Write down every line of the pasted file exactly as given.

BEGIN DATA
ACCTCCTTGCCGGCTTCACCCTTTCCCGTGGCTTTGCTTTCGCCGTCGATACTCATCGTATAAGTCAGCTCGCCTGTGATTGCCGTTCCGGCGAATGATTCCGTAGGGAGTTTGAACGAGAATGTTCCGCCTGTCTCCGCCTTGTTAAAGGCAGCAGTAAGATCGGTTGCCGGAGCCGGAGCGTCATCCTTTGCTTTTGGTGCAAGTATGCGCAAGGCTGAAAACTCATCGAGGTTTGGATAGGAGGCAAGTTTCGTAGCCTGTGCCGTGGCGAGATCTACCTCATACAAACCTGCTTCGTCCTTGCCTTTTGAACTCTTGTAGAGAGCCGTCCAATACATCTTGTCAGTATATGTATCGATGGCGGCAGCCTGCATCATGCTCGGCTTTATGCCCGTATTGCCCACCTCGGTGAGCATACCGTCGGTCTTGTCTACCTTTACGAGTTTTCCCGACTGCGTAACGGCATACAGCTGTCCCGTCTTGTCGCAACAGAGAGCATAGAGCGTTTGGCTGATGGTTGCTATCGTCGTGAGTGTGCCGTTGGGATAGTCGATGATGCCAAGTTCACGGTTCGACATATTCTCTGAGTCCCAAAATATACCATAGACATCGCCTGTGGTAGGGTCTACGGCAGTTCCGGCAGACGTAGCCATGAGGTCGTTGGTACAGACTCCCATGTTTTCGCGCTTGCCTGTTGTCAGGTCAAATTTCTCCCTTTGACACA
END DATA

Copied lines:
ACCTCCTTGCCGGCTTCACCCTTTCCCGTGGCTTTGCTTTCGCCGTCGATACTCATCGTATAAGTCAGCTCGCCTGTGATTGCCGTTCCGGCGAATGATTCCGTAGGGAGTTTGAACGAGAATGTTCCGCCTGTCTCCGCCTTGTTAAAGGCAGCAGTAAGATCGGTTGCCGGAGCCGGAGCGTCATCCTTTGCTTTTGGTGCAAGTATGCGCAAGGCTGAAAACTCATCGAGGTTTGGATAGGAGGCAAGTTTCGTAGCCTGTGCCGTGGCGAGATCTACCTCATACAAACCTGCTTCGTCCTTGCCTTTTGAACTCTTGTAGAGAGCCGTCCAATACATCTTGTCAGTATATGTATCGATGGCGGCAGCCTGCATCATGCTCGGCTTTATGCCCGTATTGCCCACCTCGGTGAGCATACCGTCGGTCTTGTCTACCTTTACGAGTTTTCCCGACTGCGTAACGGCATACAGCTGTCCCGTCTTGTCGCAACAGAGAGCATAGAGCGTTTGGCTGATGGTTGCTATCGTCGTGAGTGTGCCGTTGGGATAGTCGATGATGCCAAGTTCACGGTTCGACATATTCTCTGAGTCCCAAAATATACCATAGACATCGCCTGTGGTAGGGTCTACGGCAGTTCCGGCAGACGTAGCCATGAGGTCGTTGGTACAGACTCCCATGTTTTCGCGCTTGCCTGTTGTCAGGTCAAATTTCTCCCTTTGACACA